The majority of Conservatives want to bring back the death penalty as a punishment, a major study of political activists has found.
Academics have branded Tory members a “breed apart” from their Labour, Liberal Democrat and SNP counterparts after research revealed stark differences between them on a range of issues.
The report by Queen Mary University of London found 54 per cent of Conservatives were in favour of the death penalty, compared to 23 per cent of SNP supporters, 9 per cent of Labour activists and 8 per cent of Lib Dem backers.
Some 84 per cent of Tories believed schools should teach children to obey authority, while 38 per cent of SNP and Lib Dem members backed such a move and 31 per cent of Labour members.
Just 41 per cent of Tory members supported gay marriage, while at least eight of 10 members of the other three parties surveyed backed it, according to the report, which was based on polling by YouGov.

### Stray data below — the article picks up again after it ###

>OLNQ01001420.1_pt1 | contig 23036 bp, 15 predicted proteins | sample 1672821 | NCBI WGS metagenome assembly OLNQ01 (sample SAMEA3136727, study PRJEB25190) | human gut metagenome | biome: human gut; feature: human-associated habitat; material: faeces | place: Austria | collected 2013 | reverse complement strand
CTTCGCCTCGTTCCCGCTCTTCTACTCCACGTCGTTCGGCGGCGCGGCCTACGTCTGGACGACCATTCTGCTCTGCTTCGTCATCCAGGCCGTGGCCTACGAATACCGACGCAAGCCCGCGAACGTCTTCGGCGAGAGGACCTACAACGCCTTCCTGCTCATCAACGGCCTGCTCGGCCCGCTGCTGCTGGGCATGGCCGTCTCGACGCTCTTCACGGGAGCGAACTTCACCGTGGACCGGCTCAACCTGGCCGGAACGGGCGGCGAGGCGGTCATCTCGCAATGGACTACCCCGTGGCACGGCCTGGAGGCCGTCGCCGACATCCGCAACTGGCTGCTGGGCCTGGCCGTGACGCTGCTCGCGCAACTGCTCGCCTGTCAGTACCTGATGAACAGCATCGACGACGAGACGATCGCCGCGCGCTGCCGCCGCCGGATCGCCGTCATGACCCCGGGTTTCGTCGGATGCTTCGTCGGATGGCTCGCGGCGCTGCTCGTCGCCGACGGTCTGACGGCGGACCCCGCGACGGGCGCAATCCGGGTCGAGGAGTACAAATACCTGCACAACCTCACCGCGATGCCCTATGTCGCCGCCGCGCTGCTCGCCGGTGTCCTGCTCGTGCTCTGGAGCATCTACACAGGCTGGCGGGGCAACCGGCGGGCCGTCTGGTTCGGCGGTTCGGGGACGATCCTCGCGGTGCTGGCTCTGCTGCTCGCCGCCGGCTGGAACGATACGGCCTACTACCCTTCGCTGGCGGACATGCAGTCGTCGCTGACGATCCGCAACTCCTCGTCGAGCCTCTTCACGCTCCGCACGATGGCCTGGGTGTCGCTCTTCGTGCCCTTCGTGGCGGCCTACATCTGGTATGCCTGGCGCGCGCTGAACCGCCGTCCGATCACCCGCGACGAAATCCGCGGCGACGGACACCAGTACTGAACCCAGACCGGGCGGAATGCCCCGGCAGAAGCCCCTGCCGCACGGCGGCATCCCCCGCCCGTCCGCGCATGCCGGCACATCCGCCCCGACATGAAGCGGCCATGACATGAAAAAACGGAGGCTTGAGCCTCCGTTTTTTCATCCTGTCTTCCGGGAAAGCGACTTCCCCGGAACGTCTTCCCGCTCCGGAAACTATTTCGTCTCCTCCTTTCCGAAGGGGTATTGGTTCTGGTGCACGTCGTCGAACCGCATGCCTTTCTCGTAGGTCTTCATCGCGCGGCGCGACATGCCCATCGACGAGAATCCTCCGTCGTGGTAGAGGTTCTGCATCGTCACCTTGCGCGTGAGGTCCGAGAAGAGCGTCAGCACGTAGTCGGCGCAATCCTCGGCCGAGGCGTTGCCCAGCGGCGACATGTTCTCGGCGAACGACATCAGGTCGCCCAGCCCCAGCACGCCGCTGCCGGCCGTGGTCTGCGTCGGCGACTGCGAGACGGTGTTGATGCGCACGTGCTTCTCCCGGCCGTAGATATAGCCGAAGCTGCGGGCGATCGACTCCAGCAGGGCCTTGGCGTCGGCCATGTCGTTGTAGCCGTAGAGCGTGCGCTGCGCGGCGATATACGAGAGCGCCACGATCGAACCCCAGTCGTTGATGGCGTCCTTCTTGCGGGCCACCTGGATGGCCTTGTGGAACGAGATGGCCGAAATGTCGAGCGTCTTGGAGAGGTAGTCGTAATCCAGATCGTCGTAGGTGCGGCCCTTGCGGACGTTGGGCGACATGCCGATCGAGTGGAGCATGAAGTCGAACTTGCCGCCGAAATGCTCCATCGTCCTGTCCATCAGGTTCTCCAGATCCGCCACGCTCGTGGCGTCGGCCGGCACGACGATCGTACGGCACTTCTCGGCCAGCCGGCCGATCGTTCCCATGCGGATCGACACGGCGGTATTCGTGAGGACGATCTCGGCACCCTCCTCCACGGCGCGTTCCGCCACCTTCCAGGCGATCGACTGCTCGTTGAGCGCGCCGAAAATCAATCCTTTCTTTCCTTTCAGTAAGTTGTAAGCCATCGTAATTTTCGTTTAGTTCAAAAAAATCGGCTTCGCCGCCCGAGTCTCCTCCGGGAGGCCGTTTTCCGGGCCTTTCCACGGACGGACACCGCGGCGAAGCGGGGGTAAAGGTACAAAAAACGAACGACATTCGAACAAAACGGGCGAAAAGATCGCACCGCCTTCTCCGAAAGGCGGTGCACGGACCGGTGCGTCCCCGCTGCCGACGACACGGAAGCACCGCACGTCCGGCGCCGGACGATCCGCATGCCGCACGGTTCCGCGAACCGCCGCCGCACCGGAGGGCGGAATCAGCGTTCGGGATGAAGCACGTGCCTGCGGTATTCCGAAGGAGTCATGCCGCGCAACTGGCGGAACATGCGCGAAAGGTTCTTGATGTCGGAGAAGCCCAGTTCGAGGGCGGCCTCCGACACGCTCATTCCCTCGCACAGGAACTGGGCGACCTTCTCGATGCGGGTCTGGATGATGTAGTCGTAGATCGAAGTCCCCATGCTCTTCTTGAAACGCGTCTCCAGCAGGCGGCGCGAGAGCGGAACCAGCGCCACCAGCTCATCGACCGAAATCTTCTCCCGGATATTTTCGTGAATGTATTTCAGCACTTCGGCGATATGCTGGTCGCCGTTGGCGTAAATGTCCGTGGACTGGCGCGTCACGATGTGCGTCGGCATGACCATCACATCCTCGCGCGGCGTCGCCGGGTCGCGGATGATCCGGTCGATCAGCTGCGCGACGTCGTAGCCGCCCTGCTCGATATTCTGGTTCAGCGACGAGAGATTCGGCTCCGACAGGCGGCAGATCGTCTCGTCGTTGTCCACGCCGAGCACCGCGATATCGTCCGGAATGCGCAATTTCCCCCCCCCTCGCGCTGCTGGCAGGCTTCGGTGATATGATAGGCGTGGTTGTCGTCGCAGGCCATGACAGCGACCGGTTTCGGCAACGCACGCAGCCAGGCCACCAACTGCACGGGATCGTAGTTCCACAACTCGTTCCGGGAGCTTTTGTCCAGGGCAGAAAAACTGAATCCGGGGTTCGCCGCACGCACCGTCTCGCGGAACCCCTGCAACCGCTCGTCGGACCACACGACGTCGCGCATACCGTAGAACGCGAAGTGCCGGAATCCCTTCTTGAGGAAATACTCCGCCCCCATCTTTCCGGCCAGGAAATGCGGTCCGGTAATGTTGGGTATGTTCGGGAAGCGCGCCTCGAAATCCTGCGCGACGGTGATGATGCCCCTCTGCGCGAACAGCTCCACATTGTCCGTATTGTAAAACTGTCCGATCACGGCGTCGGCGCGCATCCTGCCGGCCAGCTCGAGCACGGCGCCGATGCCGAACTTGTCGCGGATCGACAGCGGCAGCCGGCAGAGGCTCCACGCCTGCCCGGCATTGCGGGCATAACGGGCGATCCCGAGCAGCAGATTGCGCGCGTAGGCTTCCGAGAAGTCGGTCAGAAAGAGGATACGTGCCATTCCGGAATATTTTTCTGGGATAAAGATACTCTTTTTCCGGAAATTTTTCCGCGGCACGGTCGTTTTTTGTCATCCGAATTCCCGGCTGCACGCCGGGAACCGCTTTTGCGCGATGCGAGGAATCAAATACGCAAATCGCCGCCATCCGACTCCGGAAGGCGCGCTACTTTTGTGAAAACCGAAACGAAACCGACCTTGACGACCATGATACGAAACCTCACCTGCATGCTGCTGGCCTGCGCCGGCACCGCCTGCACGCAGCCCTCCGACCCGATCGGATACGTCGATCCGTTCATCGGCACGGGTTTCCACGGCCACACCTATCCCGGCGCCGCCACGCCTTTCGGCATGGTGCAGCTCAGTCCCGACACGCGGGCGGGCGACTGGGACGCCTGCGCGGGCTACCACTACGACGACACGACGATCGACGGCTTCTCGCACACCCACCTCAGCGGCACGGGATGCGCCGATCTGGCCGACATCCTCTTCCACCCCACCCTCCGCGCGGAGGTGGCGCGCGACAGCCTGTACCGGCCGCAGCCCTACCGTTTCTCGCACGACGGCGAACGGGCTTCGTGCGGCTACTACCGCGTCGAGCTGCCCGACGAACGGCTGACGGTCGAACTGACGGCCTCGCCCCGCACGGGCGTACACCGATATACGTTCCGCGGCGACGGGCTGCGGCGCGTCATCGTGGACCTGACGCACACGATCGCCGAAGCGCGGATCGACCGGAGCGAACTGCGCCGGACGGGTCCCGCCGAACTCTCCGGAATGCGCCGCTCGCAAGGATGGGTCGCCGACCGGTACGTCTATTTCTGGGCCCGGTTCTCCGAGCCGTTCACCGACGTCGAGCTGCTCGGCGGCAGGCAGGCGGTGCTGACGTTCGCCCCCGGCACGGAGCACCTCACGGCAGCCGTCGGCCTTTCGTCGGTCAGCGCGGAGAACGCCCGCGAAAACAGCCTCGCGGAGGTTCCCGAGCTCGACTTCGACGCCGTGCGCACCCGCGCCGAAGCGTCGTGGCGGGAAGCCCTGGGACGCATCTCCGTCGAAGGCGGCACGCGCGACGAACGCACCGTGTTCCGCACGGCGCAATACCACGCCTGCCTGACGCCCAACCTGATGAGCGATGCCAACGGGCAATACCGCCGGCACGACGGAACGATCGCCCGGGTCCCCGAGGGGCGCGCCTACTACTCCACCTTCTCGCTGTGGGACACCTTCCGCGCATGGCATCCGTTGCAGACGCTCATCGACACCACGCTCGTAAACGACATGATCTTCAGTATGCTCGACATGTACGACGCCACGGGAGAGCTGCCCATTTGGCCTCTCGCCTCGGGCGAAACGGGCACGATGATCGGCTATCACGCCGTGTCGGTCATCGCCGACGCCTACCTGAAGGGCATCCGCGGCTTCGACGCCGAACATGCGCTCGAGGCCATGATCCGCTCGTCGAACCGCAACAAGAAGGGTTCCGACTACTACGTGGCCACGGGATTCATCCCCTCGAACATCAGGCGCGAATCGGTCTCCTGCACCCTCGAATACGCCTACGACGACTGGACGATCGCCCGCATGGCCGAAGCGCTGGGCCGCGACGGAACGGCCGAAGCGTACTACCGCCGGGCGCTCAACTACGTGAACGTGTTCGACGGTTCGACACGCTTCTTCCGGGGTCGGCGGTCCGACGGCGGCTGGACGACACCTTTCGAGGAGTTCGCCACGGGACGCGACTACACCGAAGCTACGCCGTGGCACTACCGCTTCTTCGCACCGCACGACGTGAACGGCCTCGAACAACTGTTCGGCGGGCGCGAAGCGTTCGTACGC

Meanwhile, only 11 per cent of Conservatives believed austerity had gone too far, compared to 98 per cent of Labour members, 93 per cent of SNP supporters and 75 per cent of Lib Dems.
Tim Bale, professor of politics at Queen Mary University of London, said: “Britain’s party members are the lifeblood and the footsoldiers of our democracy. But that doesn’t necessarily mean they look like or think like their parties’ voters – or, indeed, look or think like each other.
“The Tory grassroots in particular are something of a breed apart from their Labour, Lib Dem and SNP counterparts.”